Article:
The right needs to get innovative about infrastructure

by on 4 February, 2010

Sean-GarmanA new approach is needed on infrastructure, argues Sean Garman.

Australia’s infrastructure is old, creaking and needs to be urgently replaced or updated. Transport networks are congested. Energy distributors are labouring under old and decaying stations and lines. Australian broadband is slower than anything I’ve had to endure. Water is wasted at incredible rates. We can go on and on about infrastructure problems.

The issue with the centre-right is that too often we get into an ideological fit about infrastructure. The automatic assumption is that the private sector must run it and the distribution – be it water, broadband, energy etc – must be deregulated in order to attract investment and subsequent improvements in services. Life is more complex than simplistic assumptions. Both the left and the right tend to make serious mistakes with infrastructure but I want to focus on the centre-right.

I agreed with Barry O’Farrell when he stood against the privatisation of NSW energy generators. It was not because I wanted to stick it to Labor. Instead of beating the drum of economic liberalism and criticising the Liberal leader, I recognised that it was a policy designed for a different era.

At the time of the attempted sale, the international financial markets spun out of control. Australia has been protected from the worst of the credit crunch. Many Australians, including the commentators, cannot imagine or understand what was happening to banks and financial institutions around the world. The equivalent would be to turn on the television and have the news announcer state that NAB and/or the CBA are about to collapse. Now, imagine what they would do to your confidence?

This is not off the topic, it is very much on the topic because if banks, pension funds, insurance firms, hedge funds and private equity partnerships are all seeing massive losses in the financial markets spilling over to the “real economy”, who on earth would pay upwards of $20 billion to purchase and upgrade an energy network? Australia was largely protected which meant that the media and centre-right thinkers thought that selling the infrastructure network will be relatively easy.

Reality dictates that no one in their right mind would be able to raise the funds from banks. They were hoarding cash like there was no tomorrow. They could not raise it from the markets because institutional shareholders were running for the hills. The centre-right got itself locked into a narrow mind set that could not see the turmoil in front of their eyes. If private sector participants cannot raise enough cash to fund the initial purchase, let alone funding any upgrades, then we should not be supporting such a poorly thought-through policy.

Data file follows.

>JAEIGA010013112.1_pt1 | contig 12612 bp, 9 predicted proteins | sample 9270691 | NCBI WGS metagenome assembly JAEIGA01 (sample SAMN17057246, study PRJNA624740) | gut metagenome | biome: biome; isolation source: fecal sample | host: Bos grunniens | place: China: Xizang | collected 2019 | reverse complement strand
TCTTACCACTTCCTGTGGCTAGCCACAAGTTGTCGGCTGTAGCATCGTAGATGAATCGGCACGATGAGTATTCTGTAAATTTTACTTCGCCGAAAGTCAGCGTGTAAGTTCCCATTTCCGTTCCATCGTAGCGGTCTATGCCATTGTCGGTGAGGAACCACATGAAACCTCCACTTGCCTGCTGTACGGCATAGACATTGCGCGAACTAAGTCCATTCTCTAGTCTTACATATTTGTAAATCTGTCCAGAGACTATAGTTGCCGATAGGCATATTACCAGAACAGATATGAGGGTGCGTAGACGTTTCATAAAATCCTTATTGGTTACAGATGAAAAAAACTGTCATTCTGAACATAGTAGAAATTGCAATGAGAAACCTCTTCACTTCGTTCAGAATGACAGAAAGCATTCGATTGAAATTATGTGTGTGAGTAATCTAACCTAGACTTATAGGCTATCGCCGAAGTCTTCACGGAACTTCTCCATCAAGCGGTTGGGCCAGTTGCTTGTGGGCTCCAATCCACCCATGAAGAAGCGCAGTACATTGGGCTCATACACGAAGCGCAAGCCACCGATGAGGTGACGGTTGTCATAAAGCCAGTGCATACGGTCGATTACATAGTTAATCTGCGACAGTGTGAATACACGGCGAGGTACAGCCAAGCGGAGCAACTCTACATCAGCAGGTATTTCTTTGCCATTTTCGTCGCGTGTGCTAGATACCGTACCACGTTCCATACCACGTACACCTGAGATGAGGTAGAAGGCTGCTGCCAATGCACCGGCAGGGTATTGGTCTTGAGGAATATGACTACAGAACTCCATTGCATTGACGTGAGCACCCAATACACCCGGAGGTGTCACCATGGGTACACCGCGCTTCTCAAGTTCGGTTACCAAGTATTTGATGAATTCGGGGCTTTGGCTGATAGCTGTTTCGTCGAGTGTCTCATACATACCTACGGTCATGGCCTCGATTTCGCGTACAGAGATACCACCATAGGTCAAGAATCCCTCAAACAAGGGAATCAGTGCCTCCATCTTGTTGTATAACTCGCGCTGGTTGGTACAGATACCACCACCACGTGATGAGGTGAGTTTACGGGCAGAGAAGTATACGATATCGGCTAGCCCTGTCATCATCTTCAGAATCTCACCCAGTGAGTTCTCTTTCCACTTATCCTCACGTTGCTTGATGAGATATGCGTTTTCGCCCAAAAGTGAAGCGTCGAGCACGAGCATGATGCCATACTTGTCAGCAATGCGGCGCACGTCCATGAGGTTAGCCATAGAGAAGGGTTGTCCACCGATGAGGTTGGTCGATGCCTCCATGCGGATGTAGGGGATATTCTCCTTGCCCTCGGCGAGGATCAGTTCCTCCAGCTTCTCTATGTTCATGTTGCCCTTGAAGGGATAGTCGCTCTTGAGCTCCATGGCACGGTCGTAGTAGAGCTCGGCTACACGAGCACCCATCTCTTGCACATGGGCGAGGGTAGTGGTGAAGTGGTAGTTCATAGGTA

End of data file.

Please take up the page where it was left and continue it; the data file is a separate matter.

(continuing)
We also have to accept that the government needs more than just a guiding hand in infrastructure. It needs to set a strategy to create certainty to get long-term investment – public and private – that results in improved quality of service without costing too much.

I think that the centre-right should look at more innovative financing structures to get private sector funds into infrastructure deals.  Superannuation firms have a massive pool of savings that could be used to invest in public infrastructure deals with a combined private-public board of directors that tries to get the best out of both sectors.

The type of income generated from infrastructure deals will match the long-term liabilities and is less volatile than investing the bulk of funds in the share markets. Many smaller investors will be happier knowing that their super fund will invest in an investment that can generate a regular income stream over a thirty-year period than invest in a volatile and comparatively risky share market.

Convertible debt can be issued which means that if the infrastructure deal has temporary cash flow problems the super firms can convert the debt into equity and take the cash either in dividends or in capital gains if they sell their stake to others. This is a way to ensure that superannuation funds have some level of control over the financial performance of the infrastructure deals.

If Barry O’Farrell is to become Premier of NSW and if we are serious about being competitive in investing in our critical infrastructure then we need to be innovative in funding infrastructure deals. Australia is unique in both that it has a large pool of savings, large-scale infrastructure needs and a rapidly growing population. We need to seize this opportunity to provide the infrastructure that will lift the barriers on economic growth while also providing a good investment for our ageing population.

Sean
Garman works in banking in the City of London.
He is on the committee of City Future; a part of the Conservative Party’s
Business Relations organisation and provides policy and economic research to
the UK
Shadow Treasury team. Sean has a B-Com from Macquarie University
where he was Deputy Chairmen of the Student Council and President of the
Liberal Club.

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